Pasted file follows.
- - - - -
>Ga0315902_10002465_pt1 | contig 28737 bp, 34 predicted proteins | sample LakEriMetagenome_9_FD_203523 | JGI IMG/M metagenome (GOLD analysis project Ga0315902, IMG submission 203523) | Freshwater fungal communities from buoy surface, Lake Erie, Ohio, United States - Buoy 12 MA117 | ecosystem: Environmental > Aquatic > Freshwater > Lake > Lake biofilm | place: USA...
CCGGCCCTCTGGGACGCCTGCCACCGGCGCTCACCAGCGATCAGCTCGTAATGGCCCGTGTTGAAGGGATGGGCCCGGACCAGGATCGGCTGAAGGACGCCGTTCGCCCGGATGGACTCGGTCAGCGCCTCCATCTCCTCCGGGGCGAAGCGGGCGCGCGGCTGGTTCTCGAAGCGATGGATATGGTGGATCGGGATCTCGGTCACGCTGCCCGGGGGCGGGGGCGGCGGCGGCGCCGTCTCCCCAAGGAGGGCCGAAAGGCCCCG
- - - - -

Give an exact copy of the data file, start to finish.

>Ga0315902_10002465_pt1 | contig 28737 bp, 34 predicted proteins | sample LakEriMetagenome_9_FD_203523 | JGI IMG/M metagenome (GOLD analysis project Ga0315902, IMG submission 203523) | Freshwater fungal communities from buoy surface, Lake Erie, Ohio, United States - Buoy 12 MA117 | ecosystem: Environmental > Aquatic > Freshwater > Lake > Lake biofilm | place: USA...
CCGGCCCTCTGGGACGCCTGCCACCGGCGCTCACCAGCGATCAGCTCGTAATGGCCCGTGTTGAAGGGATGGGCCCGGACCAGGATCGGCTGAAGGACGCCGTTCGCCCGGATGGACTCGGTCAGCGCCTCCATCTCCTCCGGGGCGAAGCGGGCGCGCGGCTGGTTCTCGAAGCGATGGATATGGTGGATCGGGATCTCGGTCACGCTGCCCGGGGGCGGGGGCGGCGGCGGCGCCGTCTCCCCAAGGAGGGCCGAAAGGCCCCG